Attorney General Garland and Homeland Security Secretary Mayorkas to tout anti-domestic terror efforts

Fiscal General Merrick Garland and Homeland Security Secretary Alejandro Mayorkas will tout the Biden administration’s approach to fighting domestic terrorism at a hearing Wednesday in front of a Congress still debating the cause of the January 6 US Capitol riot.

The Justice Department is reevaluating the structure of all its components to ensure they are fully prepared to confront the persistent threat of domestic violent extremism and domestic terrorism, Garland will tell the Senate Appropriations Committee.
The effort comes as the Justice Department plans to say it has arrested 430 people in connection with the insurrección.
    What we witnessed that day was an intolerable assault not only on the Capitol building and the brave law enforcement personnel who sought to protect it, but also on a fundamental aspect of our democracythe peaceful transfer of power,” Garland plans to say, according to his prepared testimony.
      Garland had largely stayed out of the political fray in his previous Capitol Hill appearances this year, yet his testimony on Wednesday will touch on a subject that’s become a keen interest to Congressthe January 6 insurrección.
        President Joe Biden has asked Congress for more than $ 100 million in additional funding to address the rising threats of domestic terrorism and domestic violent extremism.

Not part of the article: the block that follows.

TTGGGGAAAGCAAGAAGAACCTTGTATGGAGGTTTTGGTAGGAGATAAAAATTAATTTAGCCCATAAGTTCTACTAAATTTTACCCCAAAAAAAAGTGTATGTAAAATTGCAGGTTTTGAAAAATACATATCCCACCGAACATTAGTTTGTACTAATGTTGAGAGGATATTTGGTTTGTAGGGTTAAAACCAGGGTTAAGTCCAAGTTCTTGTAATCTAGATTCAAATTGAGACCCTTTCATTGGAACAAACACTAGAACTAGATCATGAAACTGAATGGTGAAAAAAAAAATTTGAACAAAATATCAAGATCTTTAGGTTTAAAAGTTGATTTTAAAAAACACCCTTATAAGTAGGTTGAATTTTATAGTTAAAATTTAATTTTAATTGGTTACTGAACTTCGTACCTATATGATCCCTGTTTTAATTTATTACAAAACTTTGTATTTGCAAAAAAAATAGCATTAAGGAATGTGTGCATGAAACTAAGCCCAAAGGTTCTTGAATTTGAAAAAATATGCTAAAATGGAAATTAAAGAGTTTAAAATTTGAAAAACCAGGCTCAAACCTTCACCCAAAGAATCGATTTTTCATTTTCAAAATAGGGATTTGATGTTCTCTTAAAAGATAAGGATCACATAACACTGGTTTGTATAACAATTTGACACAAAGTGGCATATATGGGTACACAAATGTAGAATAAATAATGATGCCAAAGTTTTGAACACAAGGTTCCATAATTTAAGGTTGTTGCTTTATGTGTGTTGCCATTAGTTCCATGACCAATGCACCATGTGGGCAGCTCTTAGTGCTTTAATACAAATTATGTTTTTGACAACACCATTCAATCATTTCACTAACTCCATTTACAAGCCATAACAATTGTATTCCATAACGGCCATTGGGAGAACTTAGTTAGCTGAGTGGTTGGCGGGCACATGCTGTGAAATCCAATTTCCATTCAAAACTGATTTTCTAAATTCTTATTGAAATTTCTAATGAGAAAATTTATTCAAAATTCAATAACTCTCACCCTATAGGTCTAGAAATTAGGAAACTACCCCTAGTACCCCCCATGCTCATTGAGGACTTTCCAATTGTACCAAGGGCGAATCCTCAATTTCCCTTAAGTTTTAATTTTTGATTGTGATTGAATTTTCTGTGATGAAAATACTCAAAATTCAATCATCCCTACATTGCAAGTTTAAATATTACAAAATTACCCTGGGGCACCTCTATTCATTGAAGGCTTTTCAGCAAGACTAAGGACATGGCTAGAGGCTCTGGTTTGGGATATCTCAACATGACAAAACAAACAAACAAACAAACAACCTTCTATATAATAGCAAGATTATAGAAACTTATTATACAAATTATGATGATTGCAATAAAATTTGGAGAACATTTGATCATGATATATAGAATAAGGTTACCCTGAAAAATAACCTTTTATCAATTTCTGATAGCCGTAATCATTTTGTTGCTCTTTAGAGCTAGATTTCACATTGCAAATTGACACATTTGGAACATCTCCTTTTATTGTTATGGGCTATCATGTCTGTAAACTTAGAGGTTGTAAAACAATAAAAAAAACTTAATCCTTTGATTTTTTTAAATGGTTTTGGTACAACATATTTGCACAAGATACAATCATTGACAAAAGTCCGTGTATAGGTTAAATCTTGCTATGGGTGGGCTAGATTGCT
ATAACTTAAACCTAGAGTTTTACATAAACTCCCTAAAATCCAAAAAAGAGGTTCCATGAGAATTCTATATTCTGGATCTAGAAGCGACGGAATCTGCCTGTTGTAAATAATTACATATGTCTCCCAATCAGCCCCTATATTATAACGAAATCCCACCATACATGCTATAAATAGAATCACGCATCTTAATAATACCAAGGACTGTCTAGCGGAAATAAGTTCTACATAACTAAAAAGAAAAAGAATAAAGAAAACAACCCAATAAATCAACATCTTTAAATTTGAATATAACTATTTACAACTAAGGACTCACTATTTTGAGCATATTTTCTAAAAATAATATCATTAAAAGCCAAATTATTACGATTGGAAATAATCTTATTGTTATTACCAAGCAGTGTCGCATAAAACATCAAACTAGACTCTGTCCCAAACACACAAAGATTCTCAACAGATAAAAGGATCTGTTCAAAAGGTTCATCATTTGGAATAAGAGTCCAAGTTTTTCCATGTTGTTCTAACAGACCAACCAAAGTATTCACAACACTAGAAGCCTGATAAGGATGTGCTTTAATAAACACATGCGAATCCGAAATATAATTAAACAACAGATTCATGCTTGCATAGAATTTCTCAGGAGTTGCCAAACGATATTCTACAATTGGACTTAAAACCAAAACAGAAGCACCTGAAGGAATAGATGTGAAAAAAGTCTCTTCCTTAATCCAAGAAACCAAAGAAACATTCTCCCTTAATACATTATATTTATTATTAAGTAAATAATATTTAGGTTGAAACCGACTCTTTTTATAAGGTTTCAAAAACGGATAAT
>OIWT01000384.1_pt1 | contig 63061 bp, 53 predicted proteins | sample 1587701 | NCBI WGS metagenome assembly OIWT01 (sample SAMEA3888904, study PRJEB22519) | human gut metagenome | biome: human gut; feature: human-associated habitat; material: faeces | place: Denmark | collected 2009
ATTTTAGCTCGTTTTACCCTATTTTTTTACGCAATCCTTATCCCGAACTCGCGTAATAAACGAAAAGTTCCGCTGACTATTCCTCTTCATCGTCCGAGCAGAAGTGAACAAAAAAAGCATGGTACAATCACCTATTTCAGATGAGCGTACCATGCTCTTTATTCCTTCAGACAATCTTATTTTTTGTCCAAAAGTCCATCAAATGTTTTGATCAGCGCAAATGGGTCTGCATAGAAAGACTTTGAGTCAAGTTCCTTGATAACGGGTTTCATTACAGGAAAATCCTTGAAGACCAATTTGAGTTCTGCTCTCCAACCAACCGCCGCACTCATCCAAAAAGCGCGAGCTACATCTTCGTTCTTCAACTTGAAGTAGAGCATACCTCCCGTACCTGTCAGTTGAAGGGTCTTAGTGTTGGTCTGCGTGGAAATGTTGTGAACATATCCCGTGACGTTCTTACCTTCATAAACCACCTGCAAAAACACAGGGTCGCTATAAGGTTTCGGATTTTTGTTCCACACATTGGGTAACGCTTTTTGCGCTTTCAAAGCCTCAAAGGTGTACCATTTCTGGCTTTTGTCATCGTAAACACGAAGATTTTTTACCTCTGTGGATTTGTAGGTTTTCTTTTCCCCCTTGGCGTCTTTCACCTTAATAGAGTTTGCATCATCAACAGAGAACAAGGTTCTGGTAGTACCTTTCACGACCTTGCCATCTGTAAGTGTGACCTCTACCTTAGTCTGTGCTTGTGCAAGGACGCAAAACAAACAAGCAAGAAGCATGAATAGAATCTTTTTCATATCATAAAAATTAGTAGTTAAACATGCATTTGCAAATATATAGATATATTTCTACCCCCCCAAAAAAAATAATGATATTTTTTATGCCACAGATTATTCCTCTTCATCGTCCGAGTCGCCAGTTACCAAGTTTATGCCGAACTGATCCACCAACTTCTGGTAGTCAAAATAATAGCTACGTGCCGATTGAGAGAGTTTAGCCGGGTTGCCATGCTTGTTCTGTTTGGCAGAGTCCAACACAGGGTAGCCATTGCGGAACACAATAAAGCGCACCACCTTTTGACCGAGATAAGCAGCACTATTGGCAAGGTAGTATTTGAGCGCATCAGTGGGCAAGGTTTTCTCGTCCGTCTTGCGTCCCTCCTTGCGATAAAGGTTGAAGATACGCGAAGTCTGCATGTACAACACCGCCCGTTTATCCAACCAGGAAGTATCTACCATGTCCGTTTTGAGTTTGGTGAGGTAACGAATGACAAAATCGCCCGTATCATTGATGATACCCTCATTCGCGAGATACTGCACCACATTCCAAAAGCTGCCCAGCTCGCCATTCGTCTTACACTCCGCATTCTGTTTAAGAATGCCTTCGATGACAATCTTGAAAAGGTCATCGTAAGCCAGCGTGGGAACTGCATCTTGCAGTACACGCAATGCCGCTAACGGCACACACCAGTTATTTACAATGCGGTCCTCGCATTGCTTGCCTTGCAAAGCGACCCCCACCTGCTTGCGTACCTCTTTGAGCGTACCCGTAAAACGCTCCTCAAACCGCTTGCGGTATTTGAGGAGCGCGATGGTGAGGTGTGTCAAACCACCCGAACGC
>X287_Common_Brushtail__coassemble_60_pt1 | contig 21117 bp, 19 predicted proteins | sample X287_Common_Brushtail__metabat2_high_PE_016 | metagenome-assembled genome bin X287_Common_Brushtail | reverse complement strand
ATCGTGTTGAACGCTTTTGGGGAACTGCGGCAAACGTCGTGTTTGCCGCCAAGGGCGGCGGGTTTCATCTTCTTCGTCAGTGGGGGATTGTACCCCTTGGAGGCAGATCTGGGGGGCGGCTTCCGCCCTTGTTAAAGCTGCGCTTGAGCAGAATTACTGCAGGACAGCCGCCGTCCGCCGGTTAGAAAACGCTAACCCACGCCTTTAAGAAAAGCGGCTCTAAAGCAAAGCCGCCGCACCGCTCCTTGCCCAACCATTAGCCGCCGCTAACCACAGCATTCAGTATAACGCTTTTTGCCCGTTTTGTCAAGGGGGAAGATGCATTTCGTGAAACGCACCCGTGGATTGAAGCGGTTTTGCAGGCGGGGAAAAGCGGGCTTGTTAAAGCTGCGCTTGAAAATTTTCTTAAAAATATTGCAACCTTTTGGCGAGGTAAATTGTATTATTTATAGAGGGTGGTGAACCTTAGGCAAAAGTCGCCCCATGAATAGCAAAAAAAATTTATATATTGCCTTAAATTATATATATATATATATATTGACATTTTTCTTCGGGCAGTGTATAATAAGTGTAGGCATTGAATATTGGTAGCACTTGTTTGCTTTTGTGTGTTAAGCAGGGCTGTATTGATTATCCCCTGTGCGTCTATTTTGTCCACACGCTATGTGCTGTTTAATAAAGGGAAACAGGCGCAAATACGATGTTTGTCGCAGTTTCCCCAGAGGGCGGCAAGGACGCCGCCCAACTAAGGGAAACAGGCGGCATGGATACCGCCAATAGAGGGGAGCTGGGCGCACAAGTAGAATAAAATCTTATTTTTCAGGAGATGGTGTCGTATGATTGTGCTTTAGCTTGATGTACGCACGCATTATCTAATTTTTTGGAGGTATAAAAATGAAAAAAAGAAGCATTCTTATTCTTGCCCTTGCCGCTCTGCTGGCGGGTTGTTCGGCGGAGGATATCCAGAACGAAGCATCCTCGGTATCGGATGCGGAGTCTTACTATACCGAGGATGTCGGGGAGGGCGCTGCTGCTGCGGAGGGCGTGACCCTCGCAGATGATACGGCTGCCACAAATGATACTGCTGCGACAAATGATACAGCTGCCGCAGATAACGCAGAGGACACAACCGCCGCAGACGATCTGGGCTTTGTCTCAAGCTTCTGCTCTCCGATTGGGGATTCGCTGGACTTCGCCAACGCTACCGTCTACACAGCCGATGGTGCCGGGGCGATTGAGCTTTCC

New Homeland Security domestic intelligence office

          Mayorkas will tout his agency’s work on domestic terrorism.
          The Department of Homeland Security on Tuesday announced adedicated domestic terrorism branchwithin the department’s intelligence office.
          The new officecalled theCenter for Prevention Programs and Partnerships” o “CP3” — will be aimed at improving the department’s ability to combat terrorism and targeted violence, DHS said in a statement.
          CP3 will help build local prevention frameworks to provide communities with the tools they need to combat terrorism and targeted violence,” said Mayorkas. “Individuals who may be radicalizing, or have radicalized, to violence typically exhibit behaviors that are recognizable to many but are best understood by those closest to them, such as friends, familia, and classmates.
          This is at least the third iteration of this prevention office within DHS and will replace the Trump-era Office for Targeted Violence and Terrorism Prevention.
            The American Civil Liberties Union took immediate issue with the announcement, admonishing DHS for “renombrar” past efforts.
            Despite promises to end ‘violent extremismprograms that were ineffective, discriminatory and harmful to Muslims and communities of color, President Biden’s administration appears to be expanding these efforts and simply renaming them,” said Manar Waheed, ACLU senior legislative and advocacy counsel. “Reframing a failed approach as a new Homeland Security measure is the latest attempt to dress the wolf in sheep’s clothing.

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